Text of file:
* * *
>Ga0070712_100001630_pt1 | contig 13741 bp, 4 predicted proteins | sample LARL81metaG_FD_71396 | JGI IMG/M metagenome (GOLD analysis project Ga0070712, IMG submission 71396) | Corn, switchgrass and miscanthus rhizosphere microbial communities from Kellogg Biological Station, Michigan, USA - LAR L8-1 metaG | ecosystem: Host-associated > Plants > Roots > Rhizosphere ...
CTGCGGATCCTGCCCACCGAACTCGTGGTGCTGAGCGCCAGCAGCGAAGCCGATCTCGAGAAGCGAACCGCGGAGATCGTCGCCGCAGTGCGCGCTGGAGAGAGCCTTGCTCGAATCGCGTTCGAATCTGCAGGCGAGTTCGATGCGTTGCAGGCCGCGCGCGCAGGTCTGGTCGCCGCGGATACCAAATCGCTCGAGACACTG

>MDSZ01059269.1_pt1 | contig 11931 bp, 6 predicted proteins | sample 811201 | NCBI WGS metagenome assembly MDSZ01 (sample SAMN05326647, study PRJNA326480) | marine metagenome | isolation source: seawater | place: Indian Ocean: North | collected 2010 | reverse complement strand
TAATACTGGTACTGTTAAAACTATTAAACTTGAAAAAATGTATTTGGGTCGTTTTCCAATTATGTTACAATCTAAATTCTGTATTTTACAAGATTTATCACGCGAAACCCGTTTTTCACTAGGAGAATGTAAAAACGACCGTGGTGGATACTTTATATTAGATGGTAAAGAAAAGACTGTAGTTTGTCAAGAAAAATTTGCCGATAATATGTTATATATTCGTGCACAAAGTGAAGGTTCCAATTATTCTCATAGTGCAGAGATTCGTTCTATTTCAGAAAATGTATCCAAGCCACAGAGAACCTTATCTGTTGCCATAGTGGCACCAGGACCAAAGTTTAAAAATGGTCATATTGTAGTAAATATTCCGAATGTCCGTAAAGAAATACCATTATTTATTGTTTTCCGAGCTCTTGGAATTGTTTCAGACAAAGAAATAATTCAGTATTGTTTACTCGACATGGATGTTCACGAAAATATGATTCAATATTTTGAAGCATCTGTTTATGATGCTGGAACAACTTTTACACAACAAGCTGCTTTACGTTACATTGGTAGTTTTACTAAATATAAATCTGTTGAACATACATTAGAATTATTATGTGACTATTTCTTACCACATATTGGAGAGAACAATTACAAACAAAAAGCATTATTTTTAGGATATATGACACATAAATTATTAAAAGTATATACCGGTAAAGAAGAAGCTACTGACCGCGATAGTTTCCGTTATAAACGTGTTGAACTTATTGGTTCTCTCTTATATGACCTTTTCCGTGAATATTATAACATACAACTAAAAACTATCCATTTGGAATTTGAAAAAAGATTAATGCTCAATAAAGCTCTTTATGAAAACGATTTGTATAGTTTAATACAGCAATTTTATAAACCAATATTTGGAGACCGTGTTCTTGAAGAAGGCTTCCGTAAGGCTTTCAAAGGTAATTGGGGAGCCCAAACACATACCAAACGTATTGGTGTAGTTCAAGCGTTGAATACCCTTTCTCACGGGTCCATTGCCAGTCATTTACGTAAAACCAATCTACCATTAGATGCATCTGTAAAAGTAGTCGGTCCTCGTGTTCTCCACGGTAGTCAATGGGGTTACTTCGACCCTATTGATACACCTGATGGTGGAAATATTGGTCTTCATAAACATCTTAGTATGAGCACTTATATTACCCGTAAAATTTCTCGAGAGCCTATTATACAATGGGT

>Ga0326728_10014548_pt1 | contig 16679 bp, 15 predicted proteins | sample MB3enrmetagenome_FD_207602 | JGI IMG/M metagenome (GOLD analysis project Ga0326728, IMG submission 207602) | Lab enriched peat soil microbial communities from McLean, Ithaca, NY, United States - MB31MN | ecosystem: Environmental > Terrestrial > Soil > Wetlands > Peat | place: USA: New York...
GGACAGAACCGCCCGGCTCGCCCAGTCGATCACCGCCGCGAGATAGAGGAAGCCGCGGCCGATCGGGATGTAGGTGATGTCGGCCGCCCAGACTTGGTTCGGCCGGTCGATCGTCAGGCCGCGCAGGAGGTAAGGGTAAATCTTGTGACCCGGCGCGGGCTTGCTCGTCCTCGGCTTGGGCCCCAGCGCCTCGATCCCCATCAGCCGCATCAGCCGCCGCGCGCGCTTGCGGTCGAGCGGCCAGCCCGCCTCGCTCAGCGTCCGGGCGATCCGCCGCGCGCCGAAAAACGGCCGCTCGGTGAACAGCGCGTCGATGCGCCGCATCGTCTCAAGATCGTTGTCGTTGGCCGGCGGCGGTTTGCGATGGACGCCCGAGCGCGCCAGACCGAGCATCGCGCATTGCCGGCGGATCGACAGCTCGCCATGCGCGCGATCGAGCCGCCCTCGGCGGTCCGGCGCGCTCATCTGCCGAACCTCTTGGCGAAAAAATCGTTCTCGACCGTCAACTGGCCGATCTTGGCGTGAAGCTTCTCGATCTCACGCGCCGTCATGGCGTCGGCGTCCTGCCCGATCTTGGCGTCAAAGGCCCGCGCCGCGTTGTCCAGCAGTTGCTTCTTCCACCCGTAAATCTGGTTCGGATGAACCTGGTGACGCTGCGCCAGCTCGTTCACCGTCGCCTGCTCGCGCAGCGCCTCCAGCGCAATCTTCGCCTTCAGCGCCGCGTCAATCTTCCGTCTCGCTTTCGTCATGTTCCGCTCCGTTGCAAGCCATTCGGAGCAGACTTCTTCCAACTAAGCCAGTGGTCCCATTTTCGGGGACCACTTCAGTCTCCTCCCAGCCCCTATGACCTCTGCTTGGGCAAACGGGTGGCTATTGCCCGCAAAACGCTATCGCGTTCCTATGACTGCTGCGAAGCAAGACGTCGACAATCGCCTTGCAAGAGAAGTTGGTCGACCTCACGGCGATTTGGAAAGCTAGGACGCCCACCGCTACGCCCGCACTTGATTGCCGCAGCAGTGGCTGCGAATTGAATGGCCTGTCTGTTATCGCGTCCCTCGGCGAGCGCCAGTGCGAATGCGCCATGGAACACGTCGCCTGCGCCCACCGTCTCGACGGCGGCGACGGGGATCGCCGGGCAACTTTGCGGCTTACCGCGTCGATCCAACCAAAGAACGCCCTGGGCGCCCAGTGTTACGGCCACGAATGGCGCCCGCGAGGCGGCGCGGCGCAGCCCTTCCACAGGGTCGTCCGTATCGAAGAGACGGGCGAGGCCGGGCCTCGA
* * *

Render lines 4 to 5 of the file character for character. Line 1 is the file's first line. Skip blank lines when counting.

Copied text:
TAATACTGGTACTGTTAAAACTATTAAACTTGAAAAAATGTATTTGGGTCGTTTTCCAATTATGTTACAATCTAAATTCTGTATTTTACAAGATTTATCACGCGAAACCCGTTTTTCACTAGGAGAATGTAAAAACGACCGTGGTGGATACTTTATATTAGATGGTAAAGAAAAGACTGTAGTTTGTCAAGAAAAATTTGCCGATAATATGTTATATATTCGTGCACAAAGTGAAGGTTCCAATTATTCTCATAGTGCAGAGATTCGTTCTATTTCAGAAAATGTATCCAAGCCACAGAGAACCTTATCTGTTGCCATAGTGGCACCAGGACCAAAGTTTAAAAATGGTCATATTGTAGTAAATATTCCGAATGTCCGTAAAGAAATACCATTATTTATTGTTTTCCGAGCTCTTGGAATTGTTTCAGACAAAGAAATAATTCAGTATTGTTTACTCGACATGGATGTTCACGAAAATATGATTCAATATTTTGAAGCATCTGTTTATGATGCTGGAACAACTTTTACACAACAAGCTGCTTTACGTTACATTGGTAGTTTTACTAAATATAAATCTGTTGAACATACATTAGAATTATTATGTGACTATTTCTTACCACATATTGGAGAGAACAATTACAAACAAAAAGCATTATTTTTAGGATATATGACACATAAATTATTAAAAGTATATACCGGTAAAGAAGAAGCTACTGACCGCGATAGTTTCCGTTATAAACGTGTTGAACTTATTGGTTCTCTCTTATATGACCTTTTCCGTGAATATTATAACATACAACTAAAAACTATCCATTTGGAATTTGAAAAAAGATTAATGCTCAATAAAGCTCTTTATGAAAACGATTTGTATAGTTTAATACAGCAATTTTATAAACCAATATTTGGAGACCGTGTTCTTGAAGAAGGCTTCCGTAAGGCTTTCAAAGGTAATTGGGGAGCCCAAACACATACCAAACGTATTGGTGTAGTTCAAGCGTTGAATACCCTTTCTCACGGGTCCATTGCCAGTCATTTACGTAAAACCAATCTACCATTAGATGCATCTGTAAAAGTAGTCGGTCCTCGTGTTCTCCACGGTAGTCAATGGGGTTACTTCGACCCTATTGATACACCTGATGGTGGAAATATTGGTCTTCATAAACATCTTAGTATGAGCACTTATATTACCCGTAAAATTTCTCGAGAGCCTATTATACAATGGGT

>Ga0326728_10014548_pt1 | contig 16679 bp, 15 predicted proteins | sample MB3enrmetagenome_FD_207602 | JGI IMG/M metagenome (GOLD analysis project Ga0326728, IMG submission 207602) | Lab enriched peat soil microbial communities from McLean, Ithaca, NY, United States - MB31MN | ecosystem: Environmental > Terrestrial > Soil > Wetlands > Peat | place: USA: New York...